A Taste of Honey
Curve Theatre, Leicester
In 1958, Shelagh Delaney’s debut play A Taste of Honey opened at The Theatre Royal, Stratford and, with the National Theatre’s revival now on a UK tour, you can still sense the ripples it must have caused at the time.
There is a fresh feel to this play though, mainly due to the superbly catty, sometimes wincingly cruel exchanges between vampish Helen (Jodie Prenger) and her teenage daughter Jo (Gemma Dobson). The dialogue between these two is realistic, entertaining, but heartbreaking—if only they could find some other way of communicating rather than slings, arrows and put-downs.
Arriving at yet another crummy rented property in Salford—this one backing onto a slaughterhouse—Helen gets stuck into another bottle and arguments with her daughter; it is Jo who often appears the responsible adult in the relationship. One of Helen’s old flames, Peter (Tom Varey), turns up, flashes the cash and Helen is soon preparing for life as Peter’s wife, and escape, happy to leave her daughter to fend for herself.
Jo’s romance with a Nigerian sailor, Jimmie (Durone Stokes), displays her naivety despite the perception and insight she shows with her mother’s relationships. Pregnant and abandoned as her sailor returns to the sea, Jo’s life appears to stabilise when her gay friend Geoffrey (an impressive debut by Stuart Thompson) effectively takes on the mothering role she needs. However, one character’s return to the fray brings a painful showdown.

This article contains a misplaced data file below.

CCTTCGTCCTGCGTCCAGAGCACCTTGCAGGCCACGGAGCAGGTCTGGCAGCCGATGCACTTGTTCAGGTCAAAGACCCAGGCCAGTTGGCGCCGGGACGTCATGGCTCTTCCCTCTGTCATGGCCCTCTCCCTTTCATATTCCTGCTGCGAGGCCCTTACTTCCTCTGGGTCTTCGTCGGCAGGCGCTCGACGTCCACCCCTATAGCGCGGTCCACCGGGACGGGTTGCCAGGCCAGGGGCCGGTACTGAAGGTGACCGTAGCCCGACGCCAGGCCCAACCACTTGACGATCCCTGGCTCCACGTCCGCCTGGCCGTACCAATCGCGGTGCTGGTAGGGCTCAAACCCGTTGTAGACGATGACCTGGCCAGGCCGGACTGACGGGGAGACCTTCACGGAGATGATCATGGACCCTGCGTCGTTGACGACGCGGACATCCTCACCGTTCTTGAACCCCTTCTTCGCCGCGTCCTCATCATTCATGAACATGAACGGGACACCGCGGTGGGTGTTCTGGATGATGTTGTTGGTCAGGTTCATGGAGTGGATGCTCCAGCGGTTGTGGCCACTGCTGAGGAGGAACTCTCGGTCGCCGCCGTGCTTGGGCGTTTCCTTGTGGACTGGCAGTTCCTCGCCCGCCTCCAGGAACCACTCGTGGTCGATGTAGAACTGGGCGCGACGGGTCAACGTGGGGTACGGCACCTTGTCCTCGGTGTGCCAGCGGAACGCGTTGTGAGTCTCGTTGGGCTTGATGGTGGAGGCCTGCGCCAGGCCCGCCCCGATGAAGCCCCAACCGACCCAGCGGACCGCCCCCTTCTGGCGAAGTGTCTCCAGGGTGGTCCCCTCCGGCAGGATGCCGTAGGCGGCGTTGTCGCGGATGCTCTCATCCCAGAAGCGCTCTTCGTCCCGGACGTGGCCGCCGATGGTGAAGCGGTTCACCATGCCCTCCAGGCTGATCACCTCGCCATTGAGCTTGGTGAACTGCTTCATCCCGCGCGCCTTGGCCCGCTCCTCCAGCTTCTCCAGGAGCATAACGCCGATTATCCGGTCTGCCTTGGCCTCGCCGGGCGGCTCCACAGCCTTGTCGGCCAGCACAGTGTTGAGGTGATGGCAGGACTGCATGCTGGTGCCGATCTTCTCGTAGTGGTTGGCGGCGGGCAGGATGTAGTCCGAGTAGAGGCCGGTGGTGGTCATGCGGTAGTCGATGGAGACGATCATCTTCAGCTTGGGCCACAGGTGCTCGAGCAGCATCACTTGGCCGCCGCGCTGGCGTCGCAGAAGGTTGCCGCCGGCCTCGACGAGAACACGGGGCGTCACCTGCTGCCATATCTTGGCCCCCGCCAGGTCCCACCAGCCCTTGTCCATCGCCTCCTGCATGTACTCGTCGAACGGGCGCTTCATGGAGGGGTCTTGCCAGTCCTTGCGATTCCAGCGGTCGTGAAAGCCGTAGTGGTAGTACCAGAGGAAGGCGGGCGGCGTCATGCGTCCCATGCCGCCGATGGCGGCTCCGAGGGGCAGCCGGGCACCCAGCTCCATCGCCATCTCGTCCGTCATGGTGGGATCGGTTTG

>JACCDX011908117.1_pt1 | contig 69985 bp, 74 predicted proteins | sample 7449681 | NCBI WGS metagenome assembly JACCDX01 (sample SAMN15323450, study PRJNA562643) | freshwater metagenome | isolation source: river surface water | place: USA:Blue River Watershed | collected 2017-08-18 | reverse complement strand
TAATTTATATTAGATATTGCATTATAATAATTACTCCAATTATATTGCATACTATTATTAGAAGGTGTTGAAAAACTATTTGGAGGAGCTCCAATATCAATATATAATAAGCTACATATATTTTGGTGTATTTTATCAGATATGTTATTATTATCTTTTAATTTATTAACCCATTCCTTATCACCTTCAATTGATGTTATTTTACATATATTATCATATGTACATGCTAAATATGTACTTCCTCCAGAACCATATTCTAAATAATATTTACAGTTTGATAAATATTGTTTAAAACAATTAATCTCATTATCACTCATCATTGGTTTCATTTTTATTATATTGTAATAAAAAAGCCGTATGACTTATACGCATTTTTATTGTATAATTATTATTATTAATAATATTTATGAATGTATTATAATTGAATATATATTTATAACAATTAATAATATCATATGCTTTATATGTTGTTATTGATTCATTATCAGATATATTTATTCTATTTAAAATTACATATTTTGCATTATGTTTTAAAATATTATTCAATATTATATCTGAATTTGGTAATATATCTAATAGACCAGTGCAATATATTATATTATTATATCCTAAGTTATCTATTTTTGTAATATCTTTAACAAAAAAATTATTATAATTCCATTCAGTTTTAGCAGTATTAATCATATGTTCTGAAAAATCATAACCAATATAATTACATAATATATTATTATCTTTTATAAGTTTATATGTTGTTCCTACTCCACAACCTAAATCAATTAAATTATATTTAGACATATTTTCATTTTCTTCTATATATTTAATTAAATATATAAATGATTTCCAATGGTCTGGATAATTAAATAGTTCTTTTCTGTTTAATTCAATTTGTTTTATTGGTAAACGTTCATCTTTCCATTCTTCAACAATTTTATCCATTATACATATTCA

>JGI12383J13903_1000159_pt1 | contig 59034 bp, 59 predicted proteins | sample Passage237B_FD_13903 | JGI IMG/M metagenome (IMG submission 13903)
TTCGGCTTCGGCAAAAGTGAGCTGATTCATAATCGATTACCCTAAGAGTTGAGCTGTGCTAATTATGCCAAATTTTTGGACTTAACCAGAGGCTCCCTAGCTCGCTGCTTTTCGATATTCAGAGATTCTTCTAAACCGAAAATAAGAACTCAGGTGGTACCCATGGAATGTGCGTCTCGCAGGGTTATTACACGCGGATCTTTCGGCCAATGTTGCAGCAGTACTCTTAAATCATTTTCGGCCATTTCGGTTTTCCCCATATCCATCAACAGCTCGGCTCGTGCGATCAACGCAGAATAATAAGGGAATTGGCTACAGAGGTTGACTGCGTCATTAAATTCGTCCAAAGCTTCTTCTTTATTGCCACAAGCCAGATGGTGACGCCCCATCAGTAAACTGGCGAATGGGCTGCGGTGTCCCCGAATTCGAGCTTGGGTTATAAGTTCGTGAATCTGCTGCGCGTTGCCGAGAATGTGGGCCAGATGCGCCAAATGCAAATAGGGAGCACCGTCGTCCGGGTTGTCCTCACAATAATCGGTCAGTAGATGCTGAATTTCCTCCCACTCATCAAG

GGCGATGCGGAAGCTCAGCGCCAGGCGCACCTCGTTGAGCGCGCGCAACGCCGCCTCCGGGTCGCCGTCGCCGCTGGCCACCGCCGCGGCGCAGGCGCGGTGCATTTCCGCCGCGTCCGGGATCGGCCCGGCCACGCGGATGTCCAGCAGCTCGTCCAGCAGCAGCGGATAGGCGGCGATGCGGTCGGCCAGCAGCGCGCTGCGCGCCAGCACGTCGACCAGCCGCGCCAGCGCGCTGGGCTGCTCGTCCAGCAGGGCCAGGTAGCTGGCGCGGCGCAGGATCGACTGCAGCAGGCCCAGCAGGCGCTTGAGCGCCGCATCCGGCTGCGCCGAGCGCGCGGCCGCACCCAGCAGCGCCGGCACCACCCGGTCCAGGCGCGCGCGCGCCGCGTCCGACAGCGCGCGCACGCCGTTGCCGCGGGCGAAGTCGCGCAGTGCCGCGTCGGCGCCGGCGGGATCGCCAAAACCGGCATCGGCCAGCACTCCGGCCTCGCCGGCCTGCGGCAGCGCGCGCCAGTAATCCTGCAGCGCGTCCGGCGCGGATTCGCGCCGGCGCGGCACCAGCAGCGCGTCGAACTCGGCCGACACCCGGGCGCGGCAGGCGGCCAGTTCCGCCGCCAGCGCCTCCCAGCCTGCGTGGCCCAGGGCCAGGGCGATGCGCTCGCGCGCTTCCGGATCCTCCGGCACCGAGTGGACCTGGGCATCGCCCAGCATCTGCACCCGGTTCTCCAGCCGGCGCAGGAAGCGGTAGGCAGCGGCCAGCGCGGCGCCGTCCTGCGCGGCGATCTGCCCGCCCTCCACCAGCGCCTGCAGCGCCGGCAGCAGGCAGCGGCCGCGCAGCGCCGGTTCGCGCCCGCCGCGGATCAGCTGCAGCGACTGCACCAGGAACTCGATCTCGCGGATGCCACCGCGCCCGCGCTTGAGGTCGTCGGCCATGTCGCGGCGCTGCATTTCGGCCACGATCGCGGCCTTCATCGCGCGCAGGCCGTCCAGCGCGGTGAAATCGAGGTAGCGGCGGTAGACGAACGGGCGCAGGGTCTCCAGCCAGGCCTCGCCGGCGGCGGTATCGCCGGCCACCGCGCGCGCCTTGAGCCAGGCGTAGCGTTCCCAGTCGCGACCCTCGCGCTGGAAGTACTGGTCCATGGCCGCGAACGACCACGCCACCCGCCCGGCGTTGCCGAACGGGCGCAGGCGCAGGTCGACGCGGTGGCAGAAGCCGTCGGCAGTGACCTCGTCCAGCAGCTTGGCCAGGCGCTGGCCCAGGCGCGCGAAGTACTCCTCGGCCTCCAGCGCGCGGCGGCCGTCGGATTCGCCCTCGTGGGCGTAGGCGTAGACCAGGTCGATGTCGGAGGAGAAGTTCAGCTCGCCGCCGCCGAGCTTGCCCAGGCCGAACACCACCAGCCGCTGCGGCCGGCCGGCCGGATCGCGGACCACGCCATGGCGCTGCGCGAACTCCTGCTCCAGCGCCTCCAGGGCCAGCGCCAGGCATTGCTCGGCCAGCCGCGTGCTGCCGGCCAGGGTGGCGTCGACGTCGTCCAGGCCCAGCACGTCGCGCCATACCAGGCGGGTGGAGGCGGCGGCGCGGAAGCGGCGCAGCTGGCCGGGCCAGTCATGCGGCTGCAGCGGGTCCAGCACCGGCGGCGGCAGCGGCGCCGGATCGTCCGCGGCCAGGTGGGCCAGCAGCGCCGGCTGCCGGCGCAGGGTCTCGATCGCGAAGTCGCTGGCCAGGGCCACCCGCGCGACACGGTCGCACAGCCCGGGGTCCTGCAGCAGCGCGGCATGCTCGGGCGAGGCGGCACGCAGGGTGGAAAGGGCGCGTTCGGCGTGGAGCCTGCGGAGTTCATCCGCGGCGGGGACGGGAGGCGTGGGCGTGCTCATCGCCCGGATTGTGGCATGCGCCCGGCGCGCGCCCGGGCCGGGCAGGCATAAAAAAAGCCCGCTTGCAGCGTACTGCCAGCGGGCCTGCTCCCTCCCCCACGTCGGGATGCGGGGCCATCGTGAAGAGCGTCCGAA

Hildegard Bechtler's set and costume design gives a good sense of place and period. Graffitied pillars, filthy kitchen and a drab curtain on a rail around the only bed show the shabby grime of their surroundings, although this is spread over the whole vast stage—the arguing and frustrations and need to escape suggest the need for a more condensed, claustrophobic set.
The on-stage three-piece band led by David O’Brien stays true to the original production and cool jazz underscores and punctuates the dialogue as well as accompanying characters' occasional moments of song.
Delaney’s play is remarkable for many reasons: she as a working class young writer, emerging on the cusp of the massive social changes which will follow in the 1960s, trying to find her way in a theatrical world dominated by well-educated men. The programme includes a reproduction of Delaney’s letter to Joan Littlewood to whom she first sent her play. It is a charming, hopeful and self-deprecating approach to another woman, and a woman who recognised Delaney's talent and helped bring her work to the stage. Given when this was written, Delaney’s unselfconscious and matter-of-fact depiction of abusive relationships, prejudice and homosexuality is ahead of its time.
The troubled relationship between Helen and Jo is at the core of this piece. Direction by Bijan Sheibani and the performances by Prenger and Dobson are spot on, allowing us to see through their cynicism and bickering to their fears and frailties without resorting to melodrama.
A Taste of Honey is a still-pertinent study of life, particularly the mother-daughter dynamic; Helen and Jo prowl around each other like two cats in an alley when you feel all they really need to do is sit down together and have a hug.
Reviewer: Sally Jack